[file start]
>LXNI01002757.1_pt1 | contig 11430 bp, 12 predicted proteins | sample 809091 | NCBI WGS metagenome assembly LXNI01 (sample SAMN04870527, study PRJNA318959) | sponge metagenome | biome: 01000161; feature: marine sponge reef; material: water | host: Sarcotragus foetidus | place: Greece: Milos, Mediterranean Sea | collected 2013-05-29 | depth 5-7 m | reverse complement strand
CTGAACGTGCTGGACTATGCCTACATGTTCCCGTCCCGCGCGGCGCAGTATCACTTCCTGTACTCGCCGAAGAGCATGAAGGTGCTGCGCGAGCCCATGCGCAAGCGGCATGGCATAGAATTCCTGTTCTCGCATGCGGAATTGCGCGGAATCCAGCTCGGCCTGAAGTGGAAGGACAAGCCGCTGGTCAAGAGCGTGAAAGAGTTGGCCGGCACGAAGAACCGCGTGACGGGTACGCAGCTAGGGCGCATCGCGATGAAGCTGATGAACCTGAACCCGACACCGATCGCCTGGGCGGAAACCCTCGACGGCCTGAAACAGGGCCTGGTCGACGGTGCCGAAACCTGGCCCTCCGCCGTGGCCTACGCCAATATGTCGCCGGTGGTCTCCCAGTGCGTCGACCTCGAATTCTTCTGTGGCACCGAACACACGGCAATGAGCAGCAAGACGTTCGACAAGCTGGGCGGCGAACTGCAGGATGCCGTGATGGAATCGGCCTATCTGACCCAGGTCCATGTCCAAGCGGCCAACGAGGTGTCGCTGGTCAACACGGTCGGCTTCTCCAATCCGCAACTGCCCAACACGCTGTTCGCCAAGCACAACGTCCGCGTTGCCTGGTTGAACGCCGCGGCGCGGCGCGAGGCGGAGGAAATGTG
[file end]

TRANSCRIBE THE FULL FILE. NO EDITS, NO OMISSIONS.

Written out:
>LXNI01002757.1_pt1 | contig 11430 bp, 12 predicted proteins | sample 809091 | NCBI WGS metagenome assembly LXNI01 (sample SAMN04870527, study PRJNA318959) | sponge metagenome | biome: 01000161; feature: marine sponge reef; material: water | host: Sarcotragus foetidus | place: Greece: Milos, Mediterranean Sea | collected 2013-05-29 | depth 5-7 m | reverse complement strand
CTGAACGTGCTGGACTATGCCTACATGTTCCCGTCCCGCGCGGCGCAGTATCACTTCCTGTACTCGCCGAAGAGCATGAAGGTGCTGCGCGAGCCCATGCGCAAGCGGCATGGCATAGAATTCCTGTTCTCGCATGCGGAATTGCGCGGAATCCAGCTCGGCCTGAAGTGGAAGGACAAGCCGCTGGTCAAGAGCGTGAAAGAGTTGGCCGGCACGAAGAACCGCGTGACGGGTACGCAGCTAGGGCGCATCGCGATGAAGCTGATGAACCTGAACCCGACACCGATCGCCTGGGCGGAAACCCTCGACGGCCTGAAACAGGGCCTGGTCGACGGTGCCGAAACCTGGCCCTCCGCCGTGGCCTACGCCAATATGTCGCCGGTGGTCTCCCAGTGCGTCGACCTCGAATTCTTCTGTGGCACCGAACACACGGCAATGAGCAGCAAGACGTTCGACAAGCTGGGCGGCGAACTGCAGGATGCCGTGATGGAATCGGCCTATCTGACCCAGGTCCATGTCCAAGCGGCCAACGAGGTGTCGCTGGTCAACACGGTCGGCTTCTCCAATCCGCAACTGCCCAACACGCTGTTCGCCAAGCACAACGTCCGCGTTGCCTGGTTGAACGCCGCGGCGCGGCGCGAGGCGGAGGAAATGTG